I recently participated at the Innovation Growth Lab’s Global Conference, IGL2019. The conference is a unique opportunity to access the latest developments in innovation policy, and more importantly, on evidence about these types of policies.
Read the latest blogs from the IGL network.
Is there anyone left that thinks governments should continue as they are? That work is somehow going to slow down and we can go back to a stable environment? Piret Tõnurist outlines why governments need to adapt in this changing world.
By now you should have gathered that at IGL we believe innovation, entrepreneurship and business growth policy would benefit from being more experimental. It will also therefore not be a surprise that this is a common theme at IGL conferences, with sessions each year showcasing policy relevant experiments and workshops that build awareness and knowledge of experimental approaches.
New ideas in innovation policymaking often seek to improve the process of discovering and measuring innovation, as well as challenge our understanding of the comparative benefits of existing approaches for the economy and society. IGL2019 speakers offered an important additional thread, sharing insights on how innovation agencies could spot, develop and support the people behind the policymaking process.
During the Policy and Practice Learning Lab at IGL2019 in Berlin, we hosted a range of workshops and interactive sessions to give policymakers the opportunity to put their learning into action. Henry Sauermann, Associate Professor of Strategy at EMST Berlin, joined a panel to discuss how we understand scientists’ and researchers’ motives to improve research productivity, collboaration, commercialisation and impact.
At IGL2019 we explored agile innovation policy - what is it, why is it important, and how do we get governments to adopt it in their policymaking strategies? Marieke gives an overview of this year's conference's opening session in Berlin.
The emergence of new technological capabilities, whether in the form of Artificial Intelligence enabled autonomous vehicles or new ways of delivering services, offer important benefits for the economy and society. But their novelty can pose a problem. How will these innovations function in the real world? How can we employ these new ideas to maximize the benefits and mitigate potential harms? What other structures, physical, organisational or social, will we need to put in place for them to work?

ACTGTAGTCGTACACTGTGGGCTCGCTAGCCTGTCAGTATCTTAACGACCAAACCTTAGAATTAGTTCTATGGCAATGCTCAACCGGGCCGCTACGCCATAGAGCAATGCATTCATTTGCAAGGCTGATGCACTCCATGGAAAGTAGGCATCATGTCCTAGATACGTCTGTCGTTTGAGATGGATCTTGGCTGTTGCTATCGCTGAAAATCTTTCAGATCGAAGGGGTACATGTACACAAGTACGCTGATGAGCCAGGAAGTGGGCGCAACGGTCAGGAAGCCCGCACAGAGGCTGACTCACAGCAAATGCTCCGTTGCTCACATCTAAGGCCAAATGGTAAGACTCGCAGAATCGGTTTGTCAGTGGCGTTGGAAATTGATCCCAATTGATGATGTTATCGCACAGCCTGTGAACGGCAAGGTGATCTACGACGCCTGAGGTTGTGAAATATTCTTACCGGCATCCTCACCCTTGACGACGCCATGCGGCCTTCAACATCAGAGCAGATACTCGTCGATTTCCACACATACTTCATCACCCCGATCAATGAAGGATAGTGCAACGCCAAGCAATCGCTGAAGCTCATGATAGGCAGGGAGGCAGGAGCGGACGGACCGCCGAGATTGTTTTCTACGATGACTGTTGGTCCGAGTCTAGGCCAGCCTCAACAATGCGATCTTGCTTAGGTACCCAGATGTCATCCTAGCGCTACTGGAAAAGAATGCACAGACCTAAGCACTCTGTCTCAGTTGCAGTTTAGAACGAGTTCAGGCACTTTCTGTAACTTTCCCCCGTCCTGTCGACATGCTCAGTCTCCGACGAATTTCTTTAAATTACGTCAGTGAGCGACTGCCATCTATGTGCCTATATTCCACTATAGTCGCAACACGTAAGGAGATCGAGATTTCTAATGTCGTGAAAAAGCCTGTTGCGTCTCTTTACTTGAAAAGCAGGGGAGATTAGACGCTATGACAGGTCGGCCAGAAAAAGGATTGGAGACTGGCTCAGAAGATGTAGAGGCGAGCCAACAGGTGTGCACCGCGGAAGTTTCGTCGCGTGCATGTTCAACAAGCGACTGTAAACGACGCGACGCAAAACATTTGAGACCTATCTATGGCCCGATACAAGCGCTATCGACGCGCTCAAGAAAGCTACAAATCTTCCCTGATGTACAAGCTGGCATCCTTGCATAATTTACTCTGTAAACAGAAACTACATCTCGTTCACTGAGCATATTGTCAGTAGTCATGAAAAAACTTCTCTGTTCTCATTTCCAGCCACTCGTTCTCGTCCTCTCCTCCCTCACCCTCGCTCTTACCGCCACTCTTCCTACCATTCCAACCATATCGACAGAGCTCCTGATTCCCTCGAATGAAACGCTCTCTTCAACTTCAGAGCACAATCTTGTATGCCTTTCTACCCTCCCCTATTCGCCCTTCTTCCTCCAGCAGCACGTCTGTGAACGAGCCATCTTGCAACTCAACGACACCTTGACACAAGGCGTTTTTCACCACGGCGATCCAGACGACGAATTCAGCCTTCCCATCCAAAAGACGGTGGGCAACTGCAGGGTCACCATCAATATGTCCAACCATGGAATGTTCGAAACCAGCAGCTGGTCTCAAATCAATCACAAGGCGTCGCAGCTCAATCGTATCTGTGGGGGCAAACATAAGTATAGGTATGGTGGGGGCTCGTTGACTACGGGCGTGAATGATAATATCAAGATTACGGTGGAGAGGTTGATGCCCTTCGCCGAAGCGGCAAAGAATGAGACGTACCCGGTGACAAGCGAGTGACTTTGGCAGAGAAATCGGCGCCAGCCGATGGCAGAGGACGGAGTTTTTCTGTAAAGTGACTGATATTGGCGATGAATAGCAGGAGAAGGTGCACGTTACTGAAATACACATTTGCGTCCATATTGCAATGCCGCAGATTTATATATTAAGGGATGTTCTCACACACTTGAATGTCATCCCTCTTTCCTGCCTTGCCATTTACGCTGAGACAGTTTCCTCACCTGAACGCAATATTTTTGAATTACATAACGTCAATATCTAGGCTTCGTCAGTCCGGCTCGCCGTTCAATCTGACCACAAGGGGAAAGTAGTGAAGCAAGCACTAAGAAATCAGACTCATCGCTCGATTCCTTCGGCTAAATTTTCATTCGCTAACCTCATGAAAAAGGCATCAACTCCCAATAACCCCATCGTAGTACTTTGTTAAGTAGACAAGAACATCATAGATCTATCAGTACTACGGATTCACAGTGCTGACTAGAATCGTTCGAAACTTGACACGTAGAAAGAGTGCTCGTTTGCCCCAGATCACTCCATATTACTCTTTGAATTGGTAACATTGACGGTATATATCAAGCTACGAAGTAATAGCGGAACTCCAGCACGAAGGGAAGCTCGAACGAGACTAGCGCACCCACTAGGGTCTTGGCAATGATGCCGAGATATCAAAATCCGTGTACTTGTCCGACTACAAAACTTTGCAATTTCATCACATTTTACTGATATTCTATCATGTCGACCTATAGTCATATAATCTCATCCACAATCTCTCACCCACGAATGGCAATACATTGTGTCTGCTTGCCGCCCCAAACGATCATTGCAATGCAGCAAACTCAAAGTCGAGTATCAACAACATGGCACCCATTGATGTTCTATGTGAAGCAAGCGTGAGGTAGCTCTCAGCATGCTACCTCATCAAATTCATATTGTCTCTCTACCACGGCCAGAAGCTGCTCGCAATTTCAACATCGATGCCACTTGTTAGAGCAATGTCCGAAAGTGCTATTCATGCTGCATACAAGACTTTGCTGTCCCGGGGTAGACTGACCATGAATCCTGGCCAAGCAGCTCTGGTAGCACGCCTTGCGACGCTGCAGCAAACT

At IGL2018, we were compelled to reckon with a large and persistent gender gap in innovation - and so this year, we asked experts how we could close the gap. Sofia Bapna from the Carlson School of Management and Rembrand Koning from the Harvard Business School presented some answers based on their latest research at the IGL2019 Research Meeting in Berlin.
What happens when you compel people to innovate — do you end up with better or worse ideas? And how is crowdfunding shifting the power paradigm for women? We're launching our new magazine to begin to answer some of these questions.
Guest blogger Eszter Czibor provides part two of the mentoring blog series, discussing the practical issues and design details of such programmes, drawing on examples of past trials and related initiatives, and the IGL team’s experience helping to develop public policy in this space.
We suggest three main areas of action which should be explored by those managing R&D and innovation budgets in order to increase their impact.